New Mast

We weren’t actually planning on getting a new mast. We were happy with the old one. The standing rigging–the wires that hold the mast in the air–was of an indeterminate age and needed replacing, but the big, French hunk of aluminum towering 55 feet in the air looked fine to our eyes.

The marina where we stored our boat in Oconto has three webcams pointed at their docks–excellent for compulsive types such as myself. How’s the weather up at the boat? Have Pip and Paul left? When’s that Formosa going to move? When you’re 180 miles away from your future home, the checking-in is constant. So, when Michu went up to help John lower the mast and pull the boat out of the water in the fall of 2014, I spent some time in Big Brother mode.


That little dent makes the whole mast useless.

In the early afternoon, Michu called. “Hi, honey! I see you guys got the mast down!” “Oh, it’s down, all right….” As the mast was being lowered, the hook securing the mast to the crane somehow parted, and the huge, heavy piece of aluminum crashed down.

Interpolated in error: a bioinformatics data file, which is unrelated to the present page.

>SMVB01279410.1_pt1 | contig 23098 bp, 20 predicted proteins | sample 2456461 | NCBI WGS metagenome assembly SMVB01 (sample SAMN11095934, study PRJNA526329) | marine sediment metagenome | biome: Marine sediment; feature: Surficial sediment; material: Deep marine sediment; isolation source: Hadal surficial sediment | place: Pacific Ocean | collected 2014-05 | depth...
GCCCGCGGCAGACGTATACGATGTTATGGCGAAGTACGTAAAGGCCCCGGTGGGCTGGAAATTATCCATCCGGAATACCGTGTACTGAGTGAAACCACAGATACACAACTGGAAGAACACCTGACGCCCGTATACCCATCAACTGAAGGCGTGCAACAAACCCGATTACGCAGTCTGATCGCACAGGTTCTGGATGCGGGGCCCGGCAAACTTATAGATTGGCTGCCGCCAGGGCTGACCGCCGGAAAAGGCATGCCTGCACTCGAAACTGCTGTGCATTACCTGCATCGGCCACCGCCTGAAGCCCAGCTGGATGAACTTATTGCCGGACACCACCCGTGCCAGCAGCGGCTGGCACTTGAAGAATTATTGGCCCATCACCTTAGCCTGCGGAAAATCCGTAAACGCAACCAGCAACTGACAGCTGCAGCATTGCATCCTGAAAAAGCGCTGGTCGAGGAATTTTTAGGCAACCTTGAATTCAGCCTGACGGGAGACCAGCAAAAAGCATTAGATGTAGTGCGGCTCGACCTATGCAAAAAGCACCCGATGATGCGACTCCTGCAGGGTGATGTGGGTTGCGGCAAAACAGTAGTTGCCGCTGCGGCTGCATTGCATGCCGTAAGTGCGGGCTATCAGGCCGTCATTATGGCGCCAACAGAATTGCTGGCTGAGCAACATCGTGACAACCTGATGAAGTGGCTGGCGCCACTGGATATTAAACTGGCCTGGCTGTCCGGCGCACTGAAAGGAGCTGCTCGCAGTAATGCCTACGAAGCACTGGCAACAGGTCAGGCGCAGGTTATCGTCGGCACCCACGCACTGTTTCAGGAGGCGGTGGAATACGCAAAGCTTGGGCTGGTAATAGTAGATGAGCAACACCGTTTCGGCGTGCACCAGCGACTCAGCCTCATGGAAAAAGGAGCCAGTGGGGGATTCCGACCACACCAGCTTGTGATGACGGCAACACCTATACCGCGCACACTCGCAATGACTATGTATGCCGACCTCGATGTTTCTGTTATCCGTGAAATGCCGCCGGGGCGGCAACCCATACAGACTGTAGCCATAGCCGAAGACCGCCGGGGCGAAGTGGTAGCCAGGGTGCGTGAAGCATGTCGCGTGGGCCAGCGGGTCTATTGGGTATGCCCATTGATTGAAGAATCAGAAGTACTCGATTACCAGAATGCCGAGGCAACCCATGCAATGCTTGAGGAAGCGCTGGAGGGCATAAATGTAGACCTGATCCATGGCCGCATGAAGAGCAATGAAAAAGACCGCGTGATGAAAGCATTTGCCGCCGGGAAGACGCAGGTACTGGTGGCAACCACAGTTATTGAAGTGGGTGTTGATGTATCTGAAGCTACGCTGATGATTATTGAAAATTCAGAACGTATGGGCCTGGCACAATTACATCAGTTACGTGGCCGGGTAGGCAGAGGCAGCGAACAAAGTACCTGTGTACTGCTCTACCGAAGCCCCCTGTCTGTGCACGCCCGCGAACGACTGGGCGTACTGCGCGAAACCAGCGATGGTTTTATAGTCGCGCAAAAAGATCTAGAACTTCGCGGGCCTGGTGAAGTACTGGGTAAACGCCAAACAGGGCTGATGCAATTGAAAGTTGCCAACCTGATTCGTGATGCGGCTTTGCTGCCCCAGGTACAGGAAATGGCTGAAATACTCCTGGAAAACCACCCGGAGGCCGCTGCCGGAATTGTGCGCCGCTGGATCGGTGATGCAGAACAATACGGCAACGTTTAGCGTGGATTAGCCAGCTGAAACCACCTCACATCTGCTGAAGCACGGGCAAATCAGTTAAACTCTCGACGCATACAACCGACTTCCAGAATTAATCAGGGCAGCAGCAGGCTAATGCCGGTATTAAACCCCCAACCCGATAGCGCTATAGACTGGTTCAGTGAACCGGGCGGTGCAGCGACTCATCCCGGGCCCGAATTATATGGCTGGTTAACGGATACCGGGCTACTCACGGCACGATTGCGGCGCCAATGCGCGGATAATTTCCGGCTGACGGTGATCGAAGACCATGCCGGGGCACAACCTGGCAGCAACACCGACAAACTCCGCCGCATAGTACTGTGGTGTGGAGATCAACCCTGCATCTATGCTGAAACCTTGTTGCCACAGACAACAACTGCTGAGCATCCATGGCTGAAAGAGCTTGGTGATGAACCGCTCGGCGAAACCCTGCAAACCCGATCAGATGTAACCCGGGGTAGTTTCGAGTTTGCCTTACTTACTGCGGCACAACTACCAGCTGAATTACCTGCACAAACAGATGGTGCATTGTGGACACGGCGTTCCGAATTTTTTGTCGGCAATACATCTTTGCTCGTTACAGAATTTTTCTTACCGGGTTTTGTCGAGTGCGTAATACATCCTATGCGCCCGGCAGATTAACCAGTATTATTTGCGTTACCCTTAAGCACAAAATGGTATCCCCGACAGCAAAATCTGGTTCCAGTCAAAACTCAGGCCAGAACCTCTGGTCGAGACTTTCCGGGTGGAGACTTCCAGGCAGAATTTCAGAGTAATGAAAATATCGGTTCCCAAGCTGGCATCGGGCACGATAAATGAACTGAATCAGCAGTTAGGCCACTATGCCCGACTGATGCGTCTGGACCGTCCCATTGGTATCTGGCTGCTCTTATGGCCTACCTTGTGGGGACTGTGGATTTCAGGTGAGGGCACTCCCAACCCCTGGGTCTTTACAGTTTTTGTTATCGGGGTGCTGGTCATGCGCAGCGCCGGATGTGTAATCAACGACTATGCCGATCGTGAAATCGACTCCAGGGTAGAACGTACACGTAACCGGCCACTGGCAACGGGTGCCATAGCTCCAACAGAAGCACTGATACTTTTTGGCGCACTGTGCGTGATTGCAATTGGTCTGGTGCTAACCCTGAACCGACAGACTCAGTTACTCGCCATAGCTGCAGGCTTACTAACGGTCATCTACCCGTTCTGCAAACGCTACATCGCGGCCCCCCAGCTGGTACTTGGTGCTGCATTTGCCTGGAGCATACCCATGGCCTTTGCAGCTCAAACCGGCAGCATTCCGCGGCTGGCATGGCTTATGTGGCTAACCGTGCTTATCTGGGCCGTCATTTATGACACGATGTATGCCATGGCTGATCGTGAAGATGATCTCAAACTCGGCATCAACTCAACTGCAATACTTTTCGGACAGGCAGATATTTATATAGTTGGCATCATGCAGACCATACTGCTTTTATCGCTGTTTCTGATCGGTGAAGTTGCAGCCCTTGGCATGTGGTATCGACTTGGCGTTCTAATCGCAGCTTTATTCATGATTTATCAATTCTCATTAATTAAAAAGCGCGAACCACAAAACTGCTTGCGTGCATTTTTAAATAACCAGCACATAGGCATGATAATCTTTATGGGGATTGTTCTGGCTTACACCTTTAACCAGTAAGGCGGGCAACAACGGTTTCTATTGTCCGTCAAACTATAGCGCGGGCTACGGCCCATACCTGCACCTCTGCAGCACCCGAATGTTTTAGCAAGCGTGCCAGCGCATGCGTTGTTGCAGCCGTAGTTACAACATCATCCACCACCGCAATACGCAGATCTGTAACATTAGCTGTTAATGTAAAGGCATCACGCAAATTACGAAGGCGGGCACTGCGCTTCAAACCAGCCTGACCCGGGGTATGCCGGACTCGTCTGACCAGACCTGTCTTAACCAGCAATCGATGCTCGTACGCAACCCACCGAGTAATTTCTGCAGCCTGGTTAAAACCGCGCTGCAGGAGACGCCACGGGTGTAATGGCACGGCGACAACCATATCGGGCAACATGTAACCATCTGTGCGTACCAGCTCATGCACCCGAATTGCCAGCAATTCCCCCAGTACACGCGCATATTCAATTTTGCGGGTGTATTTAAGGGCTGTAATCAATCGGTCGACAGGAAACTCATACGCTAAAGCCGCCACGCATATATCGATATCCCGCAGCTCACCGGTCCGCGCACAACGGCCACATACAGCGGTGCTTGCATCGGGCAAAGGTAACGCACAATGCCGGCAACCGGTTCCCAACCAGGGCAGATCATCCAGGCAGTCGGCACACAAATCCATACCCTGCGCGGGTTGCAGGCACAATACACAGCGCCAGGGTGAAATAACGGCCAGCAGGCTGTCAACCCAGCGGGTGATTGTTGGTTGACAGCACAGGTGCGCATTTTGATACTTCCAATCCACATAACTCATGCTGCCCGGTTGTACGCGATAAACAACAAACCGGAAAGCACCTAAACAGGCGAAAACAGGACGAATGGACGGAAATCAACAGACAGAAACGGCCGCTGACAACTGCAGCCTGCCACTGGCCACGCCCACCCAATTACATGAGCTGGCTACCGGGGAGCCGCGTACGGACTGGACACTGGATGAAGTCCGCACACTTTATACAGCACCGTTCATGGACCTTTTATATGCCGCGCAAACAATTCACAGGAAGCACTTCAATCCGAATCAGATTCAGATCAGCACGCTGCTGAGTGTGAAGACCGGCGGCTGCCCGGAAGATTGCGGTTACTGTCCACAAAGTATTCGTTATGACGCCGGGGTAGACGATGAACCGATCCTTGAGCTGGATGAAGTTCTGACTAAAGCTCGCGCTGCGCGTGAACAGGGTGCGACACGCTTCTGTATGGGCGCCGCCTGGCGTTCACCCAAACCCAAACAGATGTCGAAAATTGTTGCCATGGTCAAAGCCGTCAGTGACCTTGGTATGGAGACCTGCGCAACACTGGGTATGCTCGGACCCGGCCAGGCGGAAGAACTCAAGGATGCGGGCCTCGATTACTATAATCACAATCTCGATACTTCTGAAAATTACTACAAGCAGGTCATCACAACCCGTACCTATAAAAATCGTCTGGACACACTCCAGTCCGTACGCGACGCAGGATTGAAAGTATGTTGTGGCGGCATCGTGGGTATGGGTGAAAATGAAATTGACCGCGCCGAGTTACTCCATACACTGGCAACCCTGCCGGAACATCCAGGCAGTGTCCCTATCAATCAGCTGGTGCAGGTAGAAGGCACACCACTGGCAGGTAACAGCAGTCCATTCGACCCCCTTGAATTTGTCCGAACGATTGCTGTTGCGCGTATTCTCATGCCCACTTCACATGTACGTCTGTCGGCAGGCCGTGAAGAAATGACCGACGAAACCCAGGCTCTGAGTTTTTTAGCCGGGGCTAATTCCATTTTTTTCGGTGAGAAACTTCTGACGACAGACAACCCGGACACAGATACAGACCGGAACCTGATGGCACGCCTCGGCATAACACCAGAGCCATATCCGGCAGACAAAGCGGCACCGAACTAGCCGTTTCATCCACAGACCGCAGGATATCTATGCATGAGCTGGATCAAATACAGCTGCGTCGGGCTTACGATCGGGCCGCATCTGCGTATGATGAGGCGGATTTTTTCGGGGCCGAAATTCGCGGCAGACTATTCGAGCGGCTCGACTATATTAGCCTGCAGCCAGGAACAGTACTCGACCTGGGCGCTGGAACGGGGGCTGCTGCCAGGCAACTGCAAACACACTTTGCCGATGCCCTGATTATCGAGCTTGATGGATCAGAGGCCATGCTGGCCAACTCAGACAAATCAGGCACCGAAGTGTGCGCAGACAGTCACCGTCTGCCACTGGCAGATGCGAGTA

Michu was on the bow when it happened. The boat was in the lifting well–a vile holding spot for boats waiting to be pulled from the water, where every piece of garbage and dead fish in a marina collects. Michu heard a low thump and turned to see the mast coming towards him. He was just getting ready to jump into the murky water between the boat and the pier, when–*clang!!*–the mast hit the top of the travel lift and stopped.

See the blue paint from th e travel lift?

See the blue paint from the travel lift?

As far as potential disasters go, things could have been worse. No one was hurt–even the guy guiding the base of the mast escaped unscathed. We feel really good about the structural integrity of our deck–the only damage was some chipping of the gelcoat around the mast step. And having the mast fatally injured in the fall was better than having it out of commission in the spring–it would take months to replace, and it would have killed our whole summer of sailing. John had to call his insurance company for the first time ever to make a claim, and we walked away with a new mast, new standing rigging and a new furler. Overall, I guess it saved us money? But it was certainly terrifying in the moment, and a hassle to pick up the pieces.

So. Much. Measuring.

When the mast was shipped, each piece of wire was about two feet too long. Like the arch project, Michu had to commit to potentially wrecking expensive hardware as he tailored it to our specific boat; this time, mistakes might mean the mast coming down at an even less opportune moment. (Michu would like me to mention Pythagoras. So there you go. Keep up with the math, kids!)